The Misfit however adheres to a moral code that remains consistent and strong

The misfit however adheres to a moral code that

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The Misfit, however, adheres to a moral code that remains consistent and strong. From his experiences as a convicted criminal, he believes that the punishment is always disproportionate to the crime and that the crime, in the end, doesn’t even really matter. He also harbors a genuine bafflement about religion. Whereas the grandmother accepts faith unquestioningly and weakly, the Misfit challenges religious beliefs and thinks deeply about how he should follow them or not follow them. He has chosen to live under the assumption that religion is pointless and adheres to his own kind of religion: “No pleasure but meanness.” His moral code is violent and never wavers, and in the end, his is the one that triumphs. O’Connor and Catholicism Flannery O’Connor’s Catholic upbringing influenced almost all her fiction, often garnering criticism because of her stark, sometimes harsh portrayal of religion. O’Connor’s great-grandparents had been some of the first Catholics to live in Milledgeville, Georgia, and her family stood out in the predominantly Protestant South. O’Connor attended parochial school and frequently went to Mass with her family. Although her stories and novels are often violent and macabre, they are rooted in her belief in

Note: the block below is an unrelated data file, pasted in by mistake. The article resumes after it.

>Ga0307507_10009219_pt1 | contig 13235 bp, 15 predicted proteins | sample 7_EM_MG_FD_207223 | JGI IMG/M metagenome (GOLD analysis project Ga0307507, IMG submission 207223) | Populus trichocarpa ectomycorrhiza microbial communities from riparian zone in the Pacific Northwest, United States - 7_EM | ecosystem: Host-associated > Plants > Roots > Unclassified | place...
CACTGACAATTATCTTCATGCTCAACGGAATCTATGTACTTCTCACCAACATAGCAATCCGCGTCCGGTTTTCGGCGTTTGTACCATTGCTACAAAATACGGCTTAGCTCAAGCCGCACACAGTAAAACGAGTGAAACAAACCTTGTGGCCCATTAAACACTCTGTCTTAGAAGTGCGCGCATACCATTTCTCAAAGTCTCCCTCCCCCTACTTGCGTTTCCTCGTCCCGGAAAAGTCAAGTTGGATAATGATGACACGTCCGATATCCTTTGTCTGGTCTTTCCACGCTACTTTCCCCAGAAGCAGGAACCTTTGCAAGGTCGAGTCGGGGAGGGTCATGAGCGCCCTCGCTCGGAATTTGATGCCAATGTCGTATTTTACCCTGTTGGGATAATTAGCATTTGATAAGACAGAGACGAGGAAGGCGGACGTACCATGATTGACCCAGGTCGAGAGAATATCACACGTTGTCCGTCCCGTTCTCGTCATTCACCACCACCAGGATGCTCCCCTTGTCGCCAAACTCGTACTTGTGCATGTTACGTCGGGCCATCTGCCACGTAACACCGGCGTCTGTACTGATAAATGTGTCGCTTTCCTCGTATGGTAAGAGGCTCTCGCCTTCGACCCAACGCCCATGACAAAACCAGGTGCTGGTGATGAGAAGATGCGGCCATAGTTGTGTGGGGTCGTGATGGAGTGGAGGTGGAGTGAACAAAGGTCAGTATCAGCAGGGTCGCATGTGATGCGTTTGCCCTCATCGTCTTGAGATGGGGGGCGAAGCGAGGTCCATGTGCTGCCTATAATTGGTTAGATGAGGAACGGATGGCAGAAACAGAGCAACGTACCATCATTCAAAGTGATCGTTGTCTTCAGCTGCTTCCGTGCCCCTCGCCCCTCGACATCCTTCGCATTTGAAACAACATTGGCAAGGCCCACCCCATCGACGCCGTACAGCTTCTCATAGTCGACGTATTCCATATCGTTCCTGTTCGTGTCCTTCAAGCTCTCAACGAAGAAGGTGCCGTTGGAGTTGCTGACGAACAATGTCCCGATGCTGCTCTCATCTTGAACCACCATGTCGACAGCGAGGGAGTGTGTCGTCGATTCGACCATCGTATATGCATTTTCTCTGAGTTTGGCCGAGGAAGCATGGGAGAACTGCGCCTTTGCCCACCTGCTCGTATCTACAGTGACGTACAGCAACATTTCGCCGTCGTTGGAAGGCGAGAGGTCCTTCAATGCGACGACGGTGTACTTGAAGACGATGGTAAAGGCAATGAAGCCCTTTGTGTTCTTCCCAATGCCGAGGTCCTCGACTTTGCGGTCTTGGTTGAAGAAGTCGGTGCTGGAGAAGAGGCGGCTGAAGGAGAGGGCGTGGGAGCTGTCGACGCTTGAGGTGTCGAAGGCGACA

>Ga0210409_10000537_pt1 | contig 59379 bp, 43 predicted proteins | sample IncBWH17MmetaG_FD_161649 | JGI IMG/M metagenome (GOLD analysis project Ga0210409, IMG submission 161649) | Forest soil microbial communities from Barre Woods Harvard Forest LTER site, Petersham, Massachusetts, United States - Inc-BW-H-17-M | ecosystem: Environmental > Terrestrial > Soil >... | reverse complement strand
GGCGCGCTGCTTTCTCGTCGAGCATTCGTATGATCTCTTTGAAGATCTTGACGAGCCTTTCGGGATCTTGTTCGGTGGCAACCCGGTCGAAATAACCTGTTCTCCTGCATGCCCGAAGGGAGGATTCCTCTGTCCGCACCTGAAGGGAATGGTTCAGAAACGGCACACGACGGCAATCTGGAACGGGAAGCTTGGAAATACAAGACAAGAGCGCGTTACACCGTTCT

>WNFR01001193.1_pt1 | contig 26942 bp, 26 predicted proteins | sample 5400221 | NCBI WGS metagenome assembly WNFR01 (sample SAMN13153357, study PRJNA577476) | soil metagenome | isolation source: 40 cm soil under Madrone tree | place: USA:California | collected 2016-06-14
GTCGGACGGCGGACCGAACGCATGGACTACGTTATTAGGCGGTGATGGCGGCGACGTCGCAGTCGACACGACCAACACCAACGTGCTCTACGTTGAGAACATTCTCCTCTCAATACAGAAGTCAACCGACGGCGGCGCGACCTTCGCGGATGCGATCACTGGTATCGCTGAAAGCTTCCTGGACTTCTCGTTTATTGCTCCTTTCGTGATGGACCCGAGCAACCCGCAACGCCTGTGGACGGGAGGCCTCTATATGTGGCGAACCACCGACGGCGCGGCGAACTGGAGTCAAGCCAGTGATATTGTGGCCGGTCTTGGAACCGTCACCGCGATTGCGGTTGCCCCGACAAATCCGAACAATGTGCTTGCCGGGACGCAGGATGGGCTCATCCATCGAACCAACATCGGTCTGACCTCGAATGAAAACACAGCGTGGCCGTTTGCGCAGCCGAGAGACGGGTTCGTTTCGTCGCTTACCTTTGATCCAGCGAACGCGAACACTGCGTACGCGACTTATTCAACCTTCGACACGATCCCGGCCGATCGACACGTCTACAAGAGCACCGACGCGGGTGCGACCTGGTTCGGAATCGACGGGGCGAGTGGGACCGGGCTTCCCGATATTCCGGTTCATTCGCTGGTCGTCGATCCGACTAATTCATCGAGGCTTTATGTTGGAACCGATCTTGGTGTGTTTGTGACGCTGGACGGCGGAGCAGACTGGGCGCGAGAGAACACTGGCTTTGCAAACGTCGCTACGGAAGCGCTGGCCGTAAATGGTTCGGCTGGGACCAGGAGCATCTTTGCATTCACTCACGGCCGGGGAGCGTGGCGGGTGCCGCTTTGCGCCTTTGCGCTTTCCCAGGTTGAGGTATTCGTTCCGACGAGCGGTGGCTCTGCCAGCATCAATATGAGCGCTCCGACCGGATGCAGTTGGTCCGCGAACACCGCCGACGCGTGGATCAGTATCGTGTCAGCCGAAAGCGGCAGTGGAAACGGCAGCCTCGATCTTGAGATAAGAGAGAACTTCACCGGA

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the mysteries of belief and divinity. Moreover, her characters often face violent or jarring situations that force them into a moment of crisis that awakens or alters their faith. Moments of grace—a Christian idea —are pervasive, such as the grandmother’s moment of grace in “A Good Man Is Hard to Find.” For O’Connor, writing was inextricable from her Christian beliefs, and she believed she wouldn’t be able to write were it not for this background. In a lecture about “A Good Man Is Hard to Find” in 1943, O’Connor said, “Belief, in my own case anyway, is the engine that makes perception operate.” She also attributed her desire to write to her Catholicism, writing once in a letter, “I feel that if I were not a Catholic, I would have no reason to write, no reason to see, no reason ever to feel horrified or even to enjoy anything.” Important Quotations Explained 1. “I found out the crime don’t matter. You can do one thing or you can do another, kill a man or take a tire off his car, because sooner or later you’re going to forget what it was you done and just be punished for it.” Explanation for Quotation 1 >> The Misfit speaks these words near the end of the story, just before sending the children’s mother, the baby, and June Star into the woods to be shot. The Misfit has told the grandmother that he had been punished for a crime that he can’t remember, and this is the lesson he has taken away from it. According to the Misfit’s theory, no matter what the crime, large or small, the punishment will be the same—even if one never remembers what one did. This idea of being punished for an unremembered crime alludes to the Christian belief in original sin. According to Christian theology, all human beings are born sinners for which they will be eternally punished. Only through God’s grace can these people be saved. In this sense, humans “forget” their crime, yet are punished nonetheless, just as the Misfit suggests. The grandmother
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